Evolutions in Potato Breeding

The “art” of plant breeding is ancient. For ages, humankind has sown seeds collected from favored plants, slowly but surely evolving more nutritious, higher-yielding crops. Breeders, such as Luther Burbank, were quite effective in operating within this intuitive world of breeding.  

Genetic “science” and the understanding of the transmission of traits is relatively new. Gregor Mendel’s work with pea plants and the transmission of traits from parent to progeny dates to the 1860s but was not widely recognized until 19001.

Today, the world of potato breeding is evolving in new and very productive ways that enhance the likelihood of genetic improvement. The research department at Potatoes USA has a front-row seat to view these exciting changes. The following is an overview of just a few seismic shifts in breeding, per interviews with important U.S. breeders and scientists2

Diploid Breeding (an SCRI project, often referred to as Potato 2.0)

This Specialty Crop Research Initiative (SCRI) funded project team is dedicated to simplifying the potato genome.  Commercial potato varieties are polyploids with four sets of chromosomes.  However, it is easier to impart desirable traits into breeding stock with two sets of chromosomes (diploid) versus four. For example, we now know of genes that contribute strong, multi-strain resistance to late blight. These genes could be added to inbred lines through crossing and stacking them over time, resulting in greater potential for durable late blight resistance.

Marker Assisted Selection

James Watson and Francis Crick described the double helix structure and molecular composition of DNA in 1953. Decades later, genetic sequencing technology became available, with costs dropping steeply in recent years. High throughput genetic analyses using tens of thousands of molecular markers is becoming routine and accessible to most labs. These developments open the door for marker assisted selection. For example, sequence DNA in offspring from two breeding lines, one with PVY resistance, and the other lacking that resistance. You can identify short DNA sequences (“chromosome regions”) that appear only in PVY-resistant plants. These sequences are used to design genetic “markers” for PVY resistance. Now you have a fast, inexpensive way to eliminate candidates early in the selection process (that lack PVY resistance – an attribute hard to see or measure in traditional ways). Note that efforts are underway to use this technique for several common potato diseases.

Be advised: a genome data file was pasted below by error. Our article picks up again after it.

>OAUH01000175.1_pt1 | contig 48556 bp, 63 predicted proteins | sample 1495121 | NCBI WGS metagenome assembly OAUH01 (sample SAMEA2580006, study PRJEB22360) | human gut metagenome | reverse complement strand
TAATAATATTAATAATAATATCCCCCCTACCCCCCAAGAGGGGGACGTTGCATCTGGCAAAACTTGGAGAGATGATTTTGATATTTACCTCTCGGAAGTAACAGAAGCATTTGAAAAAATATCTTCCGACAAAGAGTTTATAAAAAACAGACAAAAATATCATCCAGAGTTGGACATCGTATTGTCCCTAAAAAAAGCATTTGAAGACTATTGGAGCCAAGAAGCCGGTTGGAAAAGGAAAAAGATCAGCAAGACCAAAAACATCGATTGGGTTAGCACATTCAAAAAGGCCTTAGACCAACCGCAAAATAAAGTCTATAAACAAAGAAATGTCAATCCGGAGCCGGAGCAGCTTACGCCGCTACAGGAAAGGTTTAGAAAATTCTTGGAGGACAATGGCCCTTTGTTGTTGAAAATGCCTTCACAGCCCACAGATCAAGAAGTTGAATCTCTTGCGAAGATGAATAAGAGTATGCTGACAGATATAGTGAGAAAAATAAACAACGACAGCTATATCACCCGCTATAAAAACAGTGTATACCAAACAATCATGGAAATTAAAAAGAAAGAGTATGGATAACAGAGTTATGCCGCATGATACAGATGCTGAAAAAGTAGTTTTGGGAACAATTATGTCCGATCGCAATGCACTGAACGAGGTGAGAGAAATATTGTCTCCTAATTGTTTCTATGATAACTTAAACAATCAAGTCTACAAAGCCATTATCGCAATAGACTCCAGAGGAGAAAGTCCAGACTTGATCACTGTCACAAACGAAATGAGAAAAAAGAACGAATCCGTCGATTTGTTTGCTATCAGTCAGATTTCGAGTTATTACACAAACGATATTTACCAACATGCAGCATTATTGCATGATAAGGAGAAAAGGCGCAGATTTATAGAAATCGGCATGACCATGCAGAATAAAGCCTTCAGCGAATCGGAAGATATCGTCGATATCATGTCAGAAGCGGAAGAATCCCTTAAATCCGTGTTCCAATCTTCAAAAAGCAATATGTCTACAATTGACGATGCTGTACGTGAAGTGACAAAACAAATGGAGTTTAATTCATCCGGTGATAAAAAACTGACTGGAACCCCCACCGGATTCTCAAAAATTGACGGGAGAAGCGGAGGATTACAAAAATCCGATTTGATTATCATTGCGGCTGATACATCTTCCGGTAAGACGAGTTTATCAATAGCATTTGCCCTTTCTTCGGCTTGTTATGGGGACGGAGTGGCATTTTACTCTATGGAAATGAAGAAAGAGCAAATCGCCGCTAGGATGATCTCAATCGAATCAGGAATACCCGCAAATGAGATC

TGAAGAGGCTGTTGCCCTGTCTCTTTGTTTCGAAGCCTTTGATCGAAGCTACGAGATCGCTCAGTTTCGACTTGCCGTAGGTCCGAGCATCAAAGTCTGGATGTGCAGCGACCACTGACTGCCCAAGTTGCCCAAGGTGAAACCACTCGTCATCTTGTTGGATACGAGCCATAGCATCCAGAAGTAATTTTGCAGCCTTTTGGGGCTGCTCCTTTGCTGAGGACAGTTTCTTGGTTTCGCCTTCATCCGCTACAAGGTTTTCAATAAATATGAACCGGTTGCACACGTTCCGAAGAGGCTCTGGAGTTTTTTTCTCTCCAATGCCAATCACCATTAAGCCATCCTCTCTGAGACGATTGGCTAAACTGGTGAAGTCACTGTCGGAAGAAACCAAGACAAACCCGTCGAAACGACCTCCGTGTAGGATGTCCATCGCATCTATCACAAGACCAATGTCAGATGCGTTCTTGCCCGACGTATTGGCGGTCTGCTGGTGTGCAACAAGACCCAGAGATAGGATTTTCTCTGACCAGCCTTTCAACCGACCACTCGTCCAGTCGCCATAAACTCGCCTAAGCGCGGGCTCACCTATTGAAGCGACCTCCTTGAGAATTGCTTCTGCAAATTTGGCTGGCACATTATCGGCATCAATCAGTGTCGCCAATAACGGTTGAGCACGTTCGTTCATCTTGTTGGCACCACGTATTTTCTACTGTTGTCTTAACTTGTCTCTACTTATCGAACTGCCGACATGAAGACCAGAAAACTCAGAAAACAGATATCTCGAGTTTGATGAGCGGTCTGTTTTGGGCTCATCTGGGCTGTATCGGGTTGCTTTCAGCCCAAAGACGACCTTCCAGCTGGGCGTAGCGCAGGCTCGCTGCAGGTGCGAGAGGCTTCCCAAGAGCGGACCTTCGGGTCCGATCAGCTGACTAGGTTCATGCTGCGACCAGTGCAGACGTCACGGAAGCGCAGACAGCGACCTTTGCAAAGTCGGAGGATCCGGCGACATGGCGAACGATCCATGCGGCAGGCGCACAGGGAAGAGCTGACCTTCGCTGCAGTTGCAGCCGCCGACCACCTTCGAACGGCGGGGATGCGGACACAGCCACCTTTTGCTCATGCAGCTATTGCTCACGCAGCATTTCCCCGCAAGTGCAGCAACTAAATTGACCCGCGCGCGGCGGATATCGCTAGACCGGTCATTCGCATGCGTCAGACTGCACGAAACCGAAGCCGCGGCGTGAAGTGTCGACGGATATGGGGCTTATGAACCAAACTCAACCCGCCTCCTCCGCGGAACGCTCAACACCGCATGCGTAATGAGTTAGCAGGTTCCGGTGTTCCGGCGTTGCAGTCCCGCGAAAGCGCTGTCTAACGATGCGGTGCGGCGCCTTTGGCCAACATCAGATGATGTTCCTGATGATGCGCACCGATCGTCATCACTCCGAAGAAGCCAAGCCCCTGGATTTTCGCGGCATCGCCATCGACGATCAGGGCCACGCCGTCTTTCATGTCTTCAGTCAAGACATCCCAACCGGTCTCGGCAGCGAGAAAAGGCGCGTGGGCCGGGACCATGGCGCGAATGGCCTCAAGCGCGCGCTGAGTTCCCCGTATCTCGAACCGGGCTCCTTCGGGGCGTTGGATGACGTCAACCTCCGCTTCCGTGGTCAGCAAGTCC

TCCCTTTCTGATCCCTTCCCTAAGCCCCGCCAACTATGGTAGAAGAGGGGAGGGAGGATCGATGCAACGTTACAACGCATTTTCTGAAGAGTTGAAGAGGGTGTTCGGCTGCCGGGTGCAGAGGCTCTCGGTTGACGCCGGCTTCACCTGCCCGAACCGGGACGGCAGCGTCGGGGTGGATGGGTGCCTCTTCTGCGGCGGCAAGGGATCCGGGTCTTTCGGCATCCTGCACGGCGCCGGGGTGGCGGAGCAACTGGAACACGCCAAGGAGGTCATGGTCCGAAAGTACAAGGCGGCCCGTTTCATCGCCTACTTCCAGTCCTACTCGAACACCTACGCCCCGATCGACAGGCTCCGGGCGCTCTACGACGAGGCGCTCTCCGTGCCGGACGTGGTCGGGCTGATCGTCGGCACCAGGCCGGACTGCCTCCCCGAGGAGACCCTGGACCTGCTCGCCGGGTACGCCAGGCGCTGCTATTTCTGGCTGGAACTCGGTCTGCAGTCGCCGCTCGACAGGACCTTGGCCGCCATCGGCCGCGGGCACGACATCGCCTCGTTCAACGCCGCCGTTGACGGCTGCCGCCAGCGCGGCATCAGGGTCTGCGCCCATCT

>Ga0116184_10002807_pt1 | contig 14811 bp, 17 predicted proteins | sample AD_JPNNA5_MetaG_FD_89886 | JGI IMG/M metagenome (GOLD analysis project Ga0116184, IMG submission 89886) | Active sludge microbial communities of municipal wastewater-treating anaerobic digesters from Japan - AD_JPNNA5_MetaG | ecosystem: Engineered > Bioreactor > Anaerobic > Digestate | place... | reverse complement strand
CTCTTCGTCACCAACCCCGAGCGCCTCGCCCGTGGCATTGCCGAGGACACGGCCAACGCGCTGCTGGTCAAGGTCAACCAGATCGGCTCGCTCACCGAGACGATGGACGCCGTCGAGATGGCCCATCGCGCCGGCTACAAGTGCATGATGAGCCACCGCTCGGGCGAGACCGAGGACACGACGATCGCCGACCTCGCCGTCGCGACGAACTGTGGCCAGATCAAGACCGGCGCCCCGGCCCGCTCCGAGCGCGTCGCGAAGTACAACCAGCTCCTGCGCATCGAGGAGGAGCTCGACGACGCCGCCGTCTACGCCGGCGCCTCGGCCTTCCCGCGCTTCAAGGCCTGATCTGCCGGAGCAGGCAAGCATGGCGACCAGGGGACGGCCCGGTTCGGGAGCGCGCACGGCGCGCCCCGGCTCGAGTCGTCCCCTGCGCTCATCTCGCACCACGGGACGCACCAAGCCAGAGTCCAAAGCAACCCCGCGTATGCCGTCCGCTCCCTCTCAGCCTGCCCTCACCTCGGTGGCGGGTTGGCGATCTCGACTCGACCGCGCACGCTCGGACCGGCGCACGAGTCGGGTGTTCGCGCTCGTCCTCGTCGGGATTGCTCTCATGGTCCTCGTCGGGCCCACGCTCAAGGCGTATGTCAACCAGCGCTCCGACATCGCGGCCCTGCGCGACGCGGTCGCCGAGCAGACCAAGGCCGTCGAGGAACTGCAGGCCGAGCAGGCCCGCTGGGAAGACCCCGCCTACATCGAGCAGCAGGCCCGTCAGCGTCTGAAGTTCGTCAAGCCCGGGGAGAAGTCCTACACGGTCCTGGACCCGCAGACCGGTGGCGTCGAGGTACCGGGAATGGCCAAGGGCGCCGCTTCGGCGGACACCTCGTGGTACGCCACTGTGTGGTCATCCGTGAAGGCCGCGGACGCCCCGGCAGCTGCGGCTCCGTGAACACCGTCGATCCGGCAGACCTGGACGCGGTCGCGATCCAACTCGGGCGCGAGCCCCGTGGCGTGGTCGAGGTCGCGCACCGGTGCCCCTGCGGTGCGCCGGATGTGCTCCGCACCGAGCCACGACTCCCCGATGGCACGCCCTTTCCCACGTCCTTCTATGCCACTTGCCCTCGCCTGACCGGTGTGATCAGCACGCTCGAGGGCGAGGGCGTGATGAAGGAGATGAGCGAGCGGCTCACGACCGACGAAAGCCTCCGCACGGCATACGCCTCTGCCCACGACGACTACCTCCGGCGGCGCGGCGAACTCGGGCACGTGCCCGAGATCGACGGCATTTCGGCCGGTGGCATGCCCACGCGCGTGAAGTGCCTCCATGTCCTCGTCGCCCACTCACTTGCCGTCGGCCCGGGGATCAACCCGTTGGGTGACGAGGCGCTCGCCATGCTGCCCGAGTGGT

Polyploid Breeding (a second SCRI project recently initiated)

Marker Assisted Selection is just one example of new technologies to enhance the toolset of breeders and predict the value of breeding candidates. The polyploid breeding project takes this a step further, looking at the efficient evaluation of the potato candidate’s entire genome to predict breeding success.

 Specific steps include:

  1. Build the Breeder Tool Set– Look at predictive software used for other crops with an eye to modification for polyploids. Develop a new computational tool for predicting candidate success.
  2. Test the Tools– Validate predictions using over 1000 clones in six potato breeding programs; and utilizing the historical results in the National Chip Program (NCP) trial and National Fry Processors Trial (NFPT) databases.
  3. Train the Breeders– Socialize the use of the most effective new breeding tools, broadening the toolset of polyploid breeders.

Trial Information Sharing (NCP chip trials and NFPT fry trials)

Lastly, building a shared dataset (Medius.Re) of trial results conducted in multiple locations has enhanced the evaluation of potential new potato varieties. These trials also provide valuable information to the breeder about processing characteristics and taste evaluations, which is critical information for assessing whether the candidate will succeed in the market.  

All these efforts combine the art and science of breeding with the latest technologies to create, enhance, and improve, a whole new ecosystem of potato varieties. Software, genetic sequencing, and simplified diploid breeding stock enhance candidates’ ability to carry desirable traits. It is a whole new world of breeding.